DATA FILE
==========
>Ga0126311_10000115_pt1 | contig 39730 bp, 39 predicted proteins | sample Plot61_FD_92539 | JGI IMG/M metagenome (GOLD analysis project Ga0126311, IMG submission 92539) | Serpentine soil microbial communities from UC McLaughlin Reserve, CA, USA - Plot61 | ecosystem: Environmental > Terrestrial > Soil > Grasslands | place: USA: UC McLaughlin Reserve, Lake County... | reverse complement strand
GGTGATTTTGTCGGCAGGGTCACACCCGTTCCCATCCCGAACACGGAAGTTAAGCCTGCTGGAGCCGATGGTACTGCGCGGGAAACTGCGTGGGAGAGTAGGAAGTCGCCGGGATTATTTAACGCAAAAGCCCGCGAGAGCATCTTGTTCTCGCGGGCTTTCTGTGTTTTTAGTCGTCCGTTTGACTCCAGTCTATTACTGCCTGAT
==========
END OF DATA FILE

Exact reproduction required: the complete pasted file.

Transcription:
>Ga0126311_10000115_pt1 | contig 39730 bp, 39 predicted proteins | sample Plot61_FD_92539 | JGI IMG/M metagenome (GOLD analysis project Ga0126311, IMG submission 92539) | Serpentine soil microbial communities from UC McLaughlin Reserve, CA, USA - Plot61 | ecosystem: Environmental > Terrestrial > Soil > Grasslands | place: USA: UC McLaughlin Reserve, Lake County... | reverse complement strand
GGTGATTTTGTCGGCAGGGTCACACCCGTTCCCATCCCGAACACGGAAGTTAAGCCTGCTGGAGCCGATGGTACTGCGCGGGAAACTGCGTGGGAGAGTAGGAAGTCGCCGGGATTATTTAACGCAAAAGCCCGCGAGAGCATCTTGTTCTCGCGGGCTTTCTGTGTTTTTAGTCGTCCGTTTGACTCCAGTCTATTACTGCCTGAT